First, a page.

Notes from inside your Wii

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On firmware patching, risk and responsibility

April 10th, 2008 by bushing · 14 Comments

When Nintendo “accidentally” released IOS37 on their update servers last month, they may have only been trying to intimidate Datel into not making more copies of their Freeloader; we may never know.  The effect, however, went far beyond that, and in a strange direction.

No, this little chunk of code appeared on our Wiis, and I made a single comment on IRC that caused much wringing of hands in the Wii hacking community.  At the time of this writing, a Google search shows 4,780 hits for “IOS37”, virtually all of which are variations on the same misguided themes:

  • Ohmigod, Nintendo snuck in this patch and it broke everything on my Wii
  • Wait, no, nothing happened — The Wiibrew people are playing an April Fool’s joke on us — one week early.  Let’s go deface their Wiki and then link to it as evidence.
  • No, there actually is this “IOS37” file on my Wii, but I don’t know what it does.  I’m scared of it, let’s kill it before it ruins everything.

All of this noise is fairly irritating, and it’s occasionally hard not to take it personally, but the last one is what I find most disturbing.  The real effect of IOS37 was that it escalated this “arms race” to the level of patching firmware.  Even though nothing has actually changed, it’s clear that at some point in time we will have to modify some of the system software if we want to keep every one of our hacks alive.  (Whether this is even a worthy goal is up for debate; even without the hash-checking bug, there’s still plenty we can do.)  In response, people started tripping over each other in a race to release “a solution” — to this problem that didn’t actually exist.

The Wii’s design has a fatal flaw — at least from our perspective — in that it does not have any sort of recovery mode.  If a single piece of code involved in the boot process malfunctions, your Wii is bricked in the true meaning of the word — unrecoverable.  You’re done.   I’ve seen it happen before, and you just get this awful feeling of despair in your stomach.  Then what?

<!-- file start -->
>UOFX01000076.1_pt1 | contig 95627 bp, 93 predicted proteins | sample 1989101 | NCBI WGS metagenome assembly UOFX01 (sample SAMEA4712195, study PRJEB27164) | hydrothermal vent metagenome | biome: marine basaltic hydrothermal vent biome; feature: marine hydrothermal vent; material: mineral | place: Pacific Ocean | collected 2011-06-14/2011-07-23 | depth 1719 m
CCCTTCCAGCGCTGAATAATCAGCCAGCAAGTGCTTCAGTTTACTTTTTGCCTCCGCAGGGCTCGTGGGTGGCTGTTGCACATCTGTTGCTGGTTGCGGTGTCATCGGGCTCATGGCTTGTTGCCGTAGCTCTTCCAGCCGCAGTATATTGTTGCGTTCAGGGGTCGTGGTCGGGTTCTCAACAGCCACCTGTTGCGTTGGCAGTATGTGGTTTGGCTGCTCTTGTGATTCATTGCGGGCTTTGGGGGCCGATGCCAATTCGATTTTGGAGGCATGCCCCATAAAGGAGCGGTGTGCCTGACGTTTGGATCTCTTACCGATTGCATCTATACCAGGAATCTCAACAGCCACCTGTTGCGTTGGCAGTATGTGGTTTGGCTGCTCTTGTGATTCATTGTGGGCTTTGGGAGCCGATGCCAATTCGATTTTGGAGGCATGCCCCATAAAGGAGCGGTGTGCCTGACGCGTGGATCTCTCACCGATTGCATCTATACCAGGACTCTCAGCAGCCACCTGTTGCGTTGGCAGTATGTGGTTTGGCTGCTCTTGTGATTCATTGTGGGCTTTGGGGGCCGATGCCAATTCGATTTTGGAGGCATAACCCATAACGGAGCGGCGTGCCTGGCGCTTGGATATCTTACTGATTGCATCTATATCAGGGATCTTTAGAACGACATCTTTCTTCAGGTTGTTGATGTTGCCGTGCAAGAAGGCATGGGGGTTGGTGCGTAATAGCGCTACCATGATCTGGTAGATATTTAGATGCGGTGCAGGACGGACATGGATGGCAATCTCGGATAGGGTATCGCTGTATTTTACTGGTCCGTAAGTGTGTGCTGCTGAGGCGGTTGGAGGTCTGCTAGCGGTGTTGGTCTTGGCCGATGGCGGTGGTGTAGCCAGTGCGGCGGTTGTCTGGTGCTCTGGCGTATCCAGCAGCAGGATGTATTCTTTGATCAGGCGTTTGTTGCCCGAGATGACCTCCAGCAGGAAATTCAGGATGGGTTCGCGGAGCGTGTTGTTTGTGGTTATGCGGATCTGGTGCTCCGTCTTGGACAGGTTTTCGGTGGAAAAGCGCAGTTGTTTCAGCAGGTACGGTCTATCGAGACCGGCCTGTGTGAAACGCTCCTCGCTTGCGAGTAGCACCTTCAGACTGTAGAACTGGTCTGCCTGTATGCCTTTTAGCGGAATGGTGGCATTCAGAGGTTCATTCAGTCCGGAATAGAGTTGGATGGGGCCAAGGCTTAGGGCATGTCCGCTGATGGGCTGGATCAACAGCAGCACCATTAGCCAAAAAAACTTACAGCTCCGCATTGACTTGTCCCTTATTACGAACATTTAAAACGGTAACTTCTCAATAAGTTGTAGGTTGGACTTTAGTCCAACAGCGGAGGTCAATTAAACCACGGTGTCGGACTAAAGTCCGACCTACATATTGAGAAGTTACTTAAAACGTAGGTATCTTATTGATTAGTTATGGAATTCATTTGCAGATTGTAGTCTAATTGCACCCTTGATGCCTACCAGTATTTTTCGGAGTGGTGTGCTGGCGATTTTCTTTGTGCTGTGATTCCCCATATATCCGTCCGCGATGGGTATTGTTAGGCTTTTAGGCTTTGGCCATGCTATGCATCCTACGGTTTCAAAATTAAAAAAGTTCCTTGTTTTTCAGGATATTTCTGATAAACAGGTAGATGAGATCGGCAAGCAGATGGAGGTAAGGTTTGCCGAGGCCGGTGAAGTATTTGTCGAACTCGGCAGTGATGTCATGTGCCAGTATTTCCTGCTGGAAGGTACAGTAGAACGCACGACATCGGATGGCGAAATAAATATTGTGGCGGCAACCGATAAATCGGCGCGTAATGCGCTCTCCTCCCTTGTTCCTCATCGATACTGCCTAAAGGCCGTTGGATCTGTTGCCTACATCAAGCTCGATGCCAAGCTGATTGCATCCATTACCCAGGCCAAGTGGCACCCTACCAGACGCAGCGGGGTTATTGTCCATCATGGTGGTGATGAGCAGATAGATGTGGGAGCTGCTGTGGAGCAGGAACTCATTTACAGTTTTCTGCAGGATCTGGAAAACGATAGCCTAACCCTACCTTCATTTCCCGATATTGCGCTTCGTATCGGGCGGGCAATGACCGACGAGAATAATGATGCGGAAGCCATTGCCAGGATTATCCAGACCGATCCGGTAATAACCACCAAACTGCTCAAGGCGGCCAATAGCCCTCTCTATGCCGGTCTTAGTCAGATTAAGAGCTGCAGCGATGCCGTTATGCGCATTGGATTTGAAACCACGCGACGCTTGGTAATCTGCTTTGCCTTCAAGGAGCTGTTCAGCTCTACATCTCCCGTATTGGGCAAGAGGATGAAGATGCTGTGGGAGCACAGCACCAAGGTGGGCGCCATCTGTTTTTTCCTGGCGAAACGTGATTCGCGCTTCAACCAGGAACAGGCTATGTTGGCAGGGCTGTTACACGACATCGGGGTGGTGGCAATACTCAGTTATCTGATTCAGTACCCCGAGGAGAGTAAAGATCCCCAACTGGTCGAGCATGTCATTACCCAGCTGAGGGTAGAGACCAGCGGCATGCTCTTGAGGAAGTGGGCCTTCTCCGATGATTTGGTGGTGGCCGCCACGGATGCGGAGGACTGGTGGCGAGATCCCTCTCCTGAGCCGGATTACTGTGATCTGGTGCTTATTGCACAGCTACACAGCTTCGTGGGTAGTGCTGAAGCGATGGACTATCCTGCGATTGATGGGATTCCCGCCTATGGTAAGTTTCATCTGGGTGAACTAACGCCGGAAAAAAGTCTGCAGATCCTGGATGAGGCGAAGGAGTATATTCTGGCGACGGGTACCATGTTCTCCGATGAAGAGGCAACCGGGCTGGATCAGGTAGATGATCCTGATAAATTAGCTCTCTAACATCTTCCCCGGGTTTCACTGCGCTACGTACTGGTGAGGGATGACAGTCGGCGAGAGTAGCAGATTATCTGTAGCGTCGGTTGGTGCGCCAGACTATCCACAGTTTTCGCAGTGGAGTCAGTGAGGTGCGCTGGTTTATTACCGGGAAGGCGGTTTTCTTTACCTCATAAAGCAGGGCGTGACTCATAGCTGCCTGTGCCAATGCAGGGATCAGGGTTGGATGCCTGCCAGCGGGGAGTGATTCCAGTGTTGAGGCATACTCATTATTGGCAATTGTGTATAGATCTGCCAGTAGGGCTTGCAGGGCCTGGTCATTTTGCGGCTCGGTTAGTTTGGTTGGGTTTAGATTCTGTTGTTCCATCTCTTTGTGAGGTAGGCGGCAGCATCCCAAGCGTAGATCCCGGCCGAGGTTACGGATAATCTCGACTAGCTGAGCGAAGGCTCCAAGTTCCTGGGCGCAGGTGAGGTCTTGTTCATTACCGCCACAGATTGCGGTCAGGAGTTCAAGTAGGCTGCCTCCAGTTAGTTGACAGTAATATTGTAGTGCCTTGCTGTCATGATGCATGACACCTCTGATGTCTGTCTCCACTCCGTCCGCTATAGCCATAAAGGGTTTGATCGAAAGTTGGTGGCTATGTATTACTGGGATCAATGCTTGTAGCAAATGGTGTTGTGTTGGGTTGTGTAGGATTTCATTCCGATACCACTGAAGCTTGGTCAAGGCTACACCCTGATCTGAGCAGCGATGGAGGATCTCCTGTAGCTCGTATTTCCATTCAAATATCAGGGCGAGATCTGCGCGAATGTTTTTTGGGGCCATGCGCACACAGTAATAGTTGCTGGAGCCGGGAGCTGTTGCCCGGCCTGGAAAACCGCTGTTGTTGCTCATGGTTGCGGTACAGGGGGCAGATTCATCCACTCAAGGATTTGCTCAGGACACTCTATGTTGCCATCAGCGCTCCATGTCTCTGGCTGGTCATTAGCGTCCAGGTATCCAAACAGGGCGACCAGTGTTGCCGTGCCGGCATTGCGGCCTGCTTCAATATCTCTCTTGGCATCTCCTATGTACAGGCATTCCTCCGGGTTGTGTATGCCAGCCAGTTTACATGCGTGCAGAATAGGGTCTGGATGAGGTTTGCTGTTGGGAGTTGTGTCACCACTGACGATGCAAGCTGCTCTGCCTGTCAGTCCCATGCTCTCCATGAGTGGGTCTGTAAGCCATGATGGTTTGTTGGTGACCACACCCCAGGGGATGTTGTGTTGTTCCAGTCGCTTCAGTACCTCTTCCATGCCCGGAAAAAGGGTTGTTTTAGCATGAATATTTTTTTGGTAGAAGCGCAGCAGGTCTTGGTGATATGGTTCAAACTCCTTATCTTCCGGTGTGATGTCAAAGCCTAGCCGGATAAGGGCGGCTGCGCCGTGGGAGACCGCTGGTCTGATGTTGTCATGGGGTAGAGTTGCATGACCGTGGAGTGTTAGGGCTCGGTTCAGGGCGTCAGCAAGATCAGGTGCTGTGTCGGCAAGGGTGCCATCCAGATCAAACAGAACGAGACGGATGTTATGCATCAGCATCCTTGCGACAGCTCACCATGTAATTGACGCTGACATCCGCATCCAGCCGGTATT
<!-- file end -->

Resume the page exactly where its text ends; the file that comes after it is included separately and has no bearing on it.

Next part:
There are now several programs that have been hurriedly released to solve the IOS37 “problem”. All of them contain disclaimers — I think — that say “this may ruin your Wii if you run it, so if it happens, it’s your own damned fault”.   Is this really ethical?

Maybe.  There are many useful things that can’t be done without introducing some amount of risk.  Where do we draw the line?   As coders, I think that we have a responsibility to do what we can to mitigate the risk and protect our users.  How?  I have a couple of ideas, but I’d love to hear yours:

  • Test.  There are some patches that are difficult to test — say, patches to boot2 — but with most other patches, you can at least try to simulate conditions and see what happens.  While working on the Homebrew Channel, we had some close calls (caused by invalid banners) that we only caught because we spent a lot of effort figuring out how to test our work.   I don’t see any evidence that other people are doing this.  I think that people are coding until they have something that works — at least once — and then releasing it. Great, except these tools are intended to protect users against a hypothetical future threat.  How do you test to see if it’s effective?  How do you test to see if it’s safe, even if a user goes through a future system update process?
  • Explain.  Not everyone who uses your software is going to want to read through a length rant about why your Wii might get fucked up, but you can at least try to explain what risks there are, why they are there, and what things people can do to try to avoid those risks.  Things like “don’t patch code that is necessary for your Wii to boot unless you have a specific, immediate need to do so.”  Things like this show that you have at least taken the time to think things through, and that you are at least aware of all of the possible risks.  If you don’t understand what you’re doing well enough to clearly define the risks, how can you claim you can protect your users from calamity?
  • Plan for the worst.  Assume that your software will fail at exactly the wrong moment.  Can you do anything to make that less damaging?  Can you tell your users how to “undo” your modifications? Can you provide some suggestions for recovery?

Let’s try to make this scene a reputable, clean one, even despite the challenges imposed by the Wii’s architecture.

Tags: Wii

14 responses so far ↓

  • 1 marcan // Apr 11, 2008 at 12:55 pm